Nikon Coolpix S51 Compact Digital Camera
At a Glance
Nikon Coolpix S51 Compact Camera
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Above-average image sharpness, but overall image quality was a bit below average. Battery life was poor in our tests.
Shirt-pocket thin, covered in black and chrome, and sporting a huge 3-inch LCD on the back, the $250 (at time of review) Nikon Coolpix S51 exudes chic. This point-and-shoot model has nearly all the ingredients you're likely to look for in a quality snapshot digital camera: 8-megapixel imaging, optical image stabilization, a precise and very quiet zoom lens, and 16 scene modes for quickly configuring the unit for challenging shots.
Usability, however, is not one of this camera's better qualities. Putting a 3-inch screen on the back of a small camera always means compromises. In the case of the S51, it means a very small zoom rocker switch and tiny control buttons. I can live with the tiny buttons, but the zoom rocker is so small that it's a real pain. That's too bad, because the eight-step zoom range is more exact than what you typically find on inexpensive digital cameras. The one high point for the controls is the slick four-way thumb button/jog dial. The inner ring of the thumb button spins, making it quick to scroll through menu selections.
Changing settings was confusing, at first. Instead of the typical mode dial, the S51 has a tiny Mode button. Pressing it pops up a virtual mode dial on the LCD screen. Options include Setup, Shooting, Hi ISO, Scene, Voice recording, and Movie. You set specific camera controls by pressing the equally tiny Menu button. It's in using this combination where things can get somewhat complicated. For example, to select a Scene mode, you press the Mode button and spin the jog dial to Scene; then you must press the OK button. Next, press the Menus button to pop up the list of scenes to choose from; finally, spin the jog dial to the type of scene you're shooting, and press the OK button again.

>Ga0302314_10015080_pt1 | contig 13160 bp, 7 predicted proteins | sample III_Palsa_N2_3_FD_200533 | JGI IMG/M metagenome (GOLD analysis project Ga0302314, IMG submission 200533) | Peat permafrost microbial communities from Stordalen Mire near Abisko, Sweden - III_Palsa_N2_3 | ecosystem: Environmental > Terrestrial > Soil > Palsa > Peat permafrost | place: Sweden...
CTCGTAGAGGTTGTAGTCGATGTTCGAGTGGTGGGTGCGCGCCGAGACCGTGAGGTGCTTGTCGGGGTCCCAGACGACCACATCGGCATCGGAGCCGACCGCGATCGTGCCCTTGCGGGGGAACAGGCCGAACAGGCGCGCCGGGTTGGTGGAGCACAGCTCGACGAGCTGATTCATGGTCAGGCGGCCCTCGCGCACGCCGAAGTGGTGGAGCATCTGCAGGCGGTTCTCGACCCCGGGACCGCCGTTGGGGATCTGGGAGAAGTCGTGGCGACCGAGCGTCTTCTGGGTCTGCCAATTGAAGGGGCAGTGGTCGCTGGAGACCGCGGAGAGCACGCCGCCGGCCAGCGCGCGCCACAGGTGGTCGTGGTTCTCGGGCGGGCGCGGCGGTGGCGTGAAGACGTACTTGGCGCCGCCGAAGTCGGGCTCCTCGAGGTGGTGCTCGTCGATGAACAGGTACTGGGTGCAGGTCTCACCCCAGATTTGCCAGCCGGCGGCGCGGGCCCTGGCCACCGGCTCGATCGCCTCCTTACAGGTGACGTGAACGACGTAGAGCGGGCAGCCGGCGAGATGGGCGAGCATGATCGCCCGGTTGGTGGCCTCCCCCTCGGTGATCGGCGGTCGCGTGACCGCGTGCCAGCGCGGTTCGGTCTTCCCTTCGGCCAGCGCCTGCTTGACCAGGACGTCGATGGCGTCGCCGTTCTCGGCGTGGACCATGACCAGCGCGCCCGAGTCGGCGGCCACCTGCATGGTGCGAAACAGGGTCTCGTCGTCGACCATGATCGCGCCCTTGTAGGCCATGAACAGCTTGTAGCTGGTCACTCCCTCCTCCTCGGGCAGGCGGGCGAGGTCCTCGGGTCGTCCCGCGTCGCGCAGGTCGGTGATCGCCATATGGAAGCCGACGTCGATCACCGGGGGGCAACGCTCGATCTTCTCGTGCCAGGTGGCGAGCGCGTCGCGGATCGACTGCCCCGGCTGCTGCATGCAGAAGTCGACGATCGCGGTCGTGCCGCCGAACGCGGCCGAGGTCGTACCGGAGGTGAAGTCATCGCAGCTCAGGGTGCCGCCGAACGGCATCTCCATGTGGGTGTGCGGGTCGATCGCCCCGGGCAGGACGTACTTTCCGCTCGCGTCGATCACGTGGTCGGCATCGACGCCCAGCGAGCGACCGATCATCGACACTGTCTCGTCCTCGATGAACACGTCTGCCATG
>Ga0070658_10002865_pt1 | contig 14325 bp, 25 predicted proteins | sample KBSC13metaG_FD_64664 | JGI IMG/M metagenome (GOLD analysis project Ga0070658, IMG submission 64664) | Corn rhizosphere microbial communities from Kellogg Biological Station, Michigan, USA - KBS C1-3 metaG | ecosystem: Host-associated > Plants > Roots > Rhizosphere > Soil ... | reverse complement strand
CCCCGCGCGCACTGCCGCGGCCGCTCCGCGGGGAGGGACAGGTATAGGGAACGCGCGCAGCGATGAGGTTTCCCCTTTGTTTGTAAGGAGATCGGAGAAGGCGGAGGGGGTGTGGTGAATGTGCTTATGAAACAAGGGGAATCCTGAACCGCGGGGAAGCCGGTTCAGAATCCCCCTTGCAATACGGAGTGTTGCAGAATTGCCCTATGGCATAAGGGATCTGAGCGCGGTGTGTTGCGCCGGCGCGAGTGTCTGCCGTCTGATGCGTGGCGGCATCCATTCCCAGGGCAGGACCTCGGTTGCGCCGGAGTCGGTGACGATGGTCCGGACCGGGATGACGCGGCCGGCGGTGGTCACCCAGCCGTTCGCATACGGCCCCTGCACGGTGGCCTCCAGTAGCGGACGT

Other controls are equally odd. Turning the LCD's framing (grid) lines on or off requires going into the Mode screen, selecting Setup, and entering the Monitor settings screen. Once set, you cannot bail out by simply half-pressing the shutter button, as is typical in most of today's cameras. You have to press the Mode button again and spin the dial to your desired shooting mode. Another small irritation: In low light, the camera seems unusually slow to obtain focus lock.
Compared with competing 8-megapixel cameras evaluated in the PC World Test Center for a roundup of compact cameras, the S51's photos had average sharpness. Color and exposure accuracy, however, were a bit below average. Scenic shots taken in bright sunlight looked nicely exposed with well-saturated colors. Telephoto shots, as is common with cameras of this size, were a little low in their contrast. Overall, the shots were a bit on the cool side.
The software package bundled with this Coolpix is also odd. You get ArcSoft's Panorama Maker, a fine stitching application, to go along with the Coolpix's superior panorama mode; a somewhat spare file transfer application; and Kodak's EasyShare photo management and editing package. It all works well enough, but the packages we've seen with Nikon's earlier cameras were better integrated and seemed more tuned for the Coolpix line.
At first glance, the Coolpix S51 looks like an appealing package--especially at $280. But based mostly on its overall usability, I'd give it a pass.
For other, similar models, see our chart of Top 10 Compact Cameras.